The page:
For membership enquiries, please contact the Secretary at email@example.com.
Please include your postal address so that a Membership Form can be sent to you.
The Conditions of Membership of RHFAG are
- being keen on archaeology
being interested in taking part in scientific archaeological fieldwork or research
- being willing to learn, develop and use archaeological skills
- behaving appropriately on archaeological sites
- agreeing to be bound by the RHFAG Constitution
- paying the appropriate annual subscription (see below), correct as for 2018.
RHFAG Annual Subscription Rates
- Waged Member: £21.00 pa
- Unwaged member: £7.00 pa
- Retired Member: £14.00 pa
- Student Member (16 years or over): £7.00 pa
- Youth member (11 – 15 years): £2.80 pa*
*Please note that a Youth Member cannot vote and must have a parent/guardian who is also a RHFAG Member and accompanies her / him at all times.
There is a 20% reduction for partners living at the same address
The Membership Year runs from January to December. The rate for joiners is scaled as follows
- Joining from January to June inclusive = normal Subscription
- Joining from July to September inclusive = 50% of annual Subscription
- Joining from October to December inclusive = full annual subscription, which will cover membership to the end of the current year and all of the following year.
Please also see Question 4 in the FAQs section which is about our Subscription Rates.
Being a RHFAG Member
Membership of RHFAG entitles you to take part in all Group Activities and Excavations free of any charge, attend meetings and events, receive Minutes and any Newsletters, borrow from our small library, contribute your own ideas, vote and apply for Office.
RHFAG’s work is co-ordinated by its Committee which will always consist of a minimum of Chairman, Secretary and Treasurer. The Committee does not meet separately but as an integral part of the General Meetings for Members. These take place each month, excluding July, August and December, at a Member's house or at the Heritage Centre, Canvey Road, Canvey Island. All Members are welcome at these meetings.
Our programme of practical work varies from year to year but the main activity normally takes place in July or August over a period of at least two weeks. It may be preceded by preparatory work over a series of weekends and follow-up work afterwards.
Our practical work often includes excavation. Excavation removes the superimposed contexts ("layers"), one by one, while recording each carefully and placing the finds in the appropriate Finds Tray for the context in which they were found. There are quite a lot of different activities and it is up to you how many of these you get involved in and how often you attend the Dig. You might be interested in helping to open up the trench and trowel away, hoping to discover interesting things. Or, you might prefer sit at a small table cleaning the finds, so being the first to see what they really look like, be they brightly coloured designs on pieces of pottery, the cast writing and face on a coin, the maker's mark beneath the bowl of a clay pipe ... or something that really was not quite as interesting as it first appeared to be.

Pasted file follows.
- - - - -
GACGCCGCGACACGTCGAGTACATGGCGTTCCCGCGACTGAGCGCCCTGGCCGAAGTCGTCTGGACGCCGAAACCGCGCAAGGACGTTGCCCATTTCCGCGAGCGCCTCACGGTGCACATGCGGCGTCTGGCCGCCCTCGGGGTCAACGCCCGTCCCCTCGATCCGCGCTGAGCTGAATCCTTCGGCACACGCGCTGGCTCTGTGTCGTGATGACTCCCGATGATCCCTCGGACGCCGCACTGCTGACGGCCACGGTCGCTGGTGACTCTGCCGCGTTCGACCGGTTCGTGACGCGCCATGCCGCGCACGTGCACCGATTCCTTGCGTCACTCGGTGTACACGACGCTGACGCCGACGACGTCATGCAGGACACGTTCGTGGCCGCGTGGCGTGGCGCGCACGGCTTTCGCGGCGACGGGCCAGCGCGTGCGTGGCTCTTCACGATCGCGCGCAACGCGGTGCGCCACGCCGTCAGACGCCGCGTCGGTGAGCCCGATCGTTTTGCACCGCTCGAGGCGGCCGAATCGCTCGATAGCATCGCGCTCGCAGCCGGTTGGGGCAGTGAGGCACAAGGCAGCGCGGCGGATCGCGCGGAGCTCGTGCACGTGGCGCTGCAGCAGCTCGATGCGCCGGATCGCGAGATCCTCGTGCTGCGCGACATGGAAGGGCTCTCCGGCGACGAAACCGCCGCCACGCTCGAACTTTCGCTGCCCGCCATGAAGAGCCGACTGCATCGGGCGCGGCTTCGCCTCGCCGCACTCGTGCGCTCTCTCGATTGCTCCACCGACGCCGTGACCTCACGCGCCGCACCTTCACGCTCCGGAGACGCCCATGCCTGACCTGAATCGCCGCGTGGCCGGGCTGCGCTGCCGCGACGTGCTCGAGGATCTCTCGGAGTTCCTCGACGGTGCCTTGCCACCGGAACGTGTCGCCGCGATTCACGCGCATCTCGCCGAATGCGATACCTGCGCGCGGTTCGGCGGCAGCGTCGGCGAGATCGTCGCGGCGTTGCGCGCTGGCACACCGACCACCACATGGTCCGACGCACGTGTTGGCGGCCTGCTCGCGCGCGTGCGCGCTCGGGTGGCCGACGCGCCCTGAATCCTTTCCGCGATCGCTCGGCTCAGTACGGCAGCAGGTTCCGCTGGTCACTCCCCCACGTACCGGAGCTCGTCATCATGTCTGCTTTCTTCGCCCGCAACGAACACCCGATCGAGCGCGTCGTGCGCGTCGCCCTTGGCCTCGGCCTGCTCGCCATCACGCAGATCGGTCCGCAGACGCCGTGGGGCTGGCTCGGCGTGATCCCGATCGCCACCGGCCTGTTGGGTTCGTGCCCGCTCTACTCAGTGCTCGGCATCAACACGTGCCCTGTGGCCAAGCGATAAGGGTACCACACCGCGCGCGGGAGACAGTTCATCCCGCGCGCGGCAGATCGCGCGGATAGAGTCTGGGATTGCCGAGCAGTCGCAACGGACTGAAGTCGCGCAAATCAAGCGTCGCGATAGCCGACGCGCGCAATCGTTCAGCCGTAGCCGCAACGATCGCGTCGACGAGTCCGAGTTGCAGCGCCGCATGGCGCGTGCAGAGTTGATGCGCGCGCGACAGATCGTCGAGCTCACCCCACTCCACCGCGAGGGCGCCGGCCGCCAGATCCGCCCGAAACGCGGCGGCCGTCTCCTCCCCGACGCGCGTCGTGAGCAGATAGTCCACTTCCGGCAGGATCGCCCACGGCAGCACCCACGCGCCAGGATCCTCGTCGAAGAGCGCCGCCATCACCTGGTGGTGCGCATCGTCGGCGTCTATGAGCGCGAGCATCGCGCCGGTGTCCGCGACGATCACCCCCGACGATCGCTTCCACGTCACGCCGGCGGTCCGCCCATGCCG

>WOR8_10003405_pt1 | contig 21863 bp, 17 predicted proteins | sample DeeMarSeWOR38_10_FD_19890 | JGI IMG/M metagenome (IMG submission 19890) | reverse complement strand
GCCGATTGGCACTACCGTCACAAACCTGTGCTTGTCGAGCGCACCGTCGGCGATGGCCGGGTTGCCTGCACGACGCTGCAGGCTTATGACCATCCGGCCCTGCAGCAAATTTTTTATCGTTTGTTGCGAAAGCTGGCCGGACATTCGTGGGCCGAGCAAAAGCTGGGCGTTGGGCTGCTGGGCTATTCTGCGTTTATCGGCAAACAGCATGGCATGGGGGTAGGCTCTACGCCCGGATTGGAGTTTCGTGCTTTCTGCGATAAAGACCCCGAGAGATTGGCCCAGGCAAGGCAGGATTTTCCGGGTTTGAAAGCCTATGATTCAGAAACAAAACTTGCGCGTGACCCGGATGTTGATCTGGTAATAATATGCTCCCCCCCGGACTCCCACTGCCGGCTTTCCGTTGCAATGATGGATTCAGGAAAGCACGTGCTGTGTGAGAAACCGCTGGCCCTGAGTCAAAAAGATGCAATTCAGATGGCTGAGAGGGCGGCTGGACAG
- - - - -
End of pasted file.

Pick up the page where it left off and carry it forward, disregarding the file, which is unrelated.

These activities are interrupted by breaks for coffee, tea, biscuits and cakes.
The progress of an excavation does not always go as planned. There can be delays in how much of the planned work is done such as through a spell of really bad weather bringing a temporary halt to digging. Deviations from the plan can also come through finding the edge of what could be a really important new feature close to the anticipated end to the Dig. This can mean that excavation might be extended by several days, usually at weekends, which could take us into September or October.
Finally, however, digging stops and the last measuring, drawing and photographing is completed. It is then time to backfill, putting most of what was taken out of the trench back into it.
Research linked to the excavation or site can relate to any question thrown up by the dig and does not always involve scholarly study of old documents and we can use the internet a lot. What, for example, did the numbers and letters 3200 DEP on a fragment of what appeared to be bisque actually mean? The quickest clue to answering this particular question actually came from the Ebay website on the evening that the find was made.
We have our barbecue near to the end of the dig at a time when most Members can attend and the weather seems likely to be kind to us.
Following the excavation, the processing of finds continues, usually at weekends spread across several months. This includes completing the cleaning, cataloguing and bagging up of the finds and sometimes contacting specialists regarding particularly interesting, significant or problematic finds. The work on the excavation will conclude with final writing up.
Other practical work may take place at different times of year, such as the test pits which have been dug in Canewdon. These pits are one square metre in size and the excavation is usually completed in a single day, sometimes extending into two.
We have our annual meal in February or March and a Christmas gathering in November or December. These are both always enjoyable events.
A copy of the RHFAG Constitution is given to Members on joining.
For information: In most years, we have an excavation period in the summer but as this is linked to the duration of specific projects, it may not be the case in every year. In the absence of an excavation, we would normally have a similar period of practical activities or post-excavation work.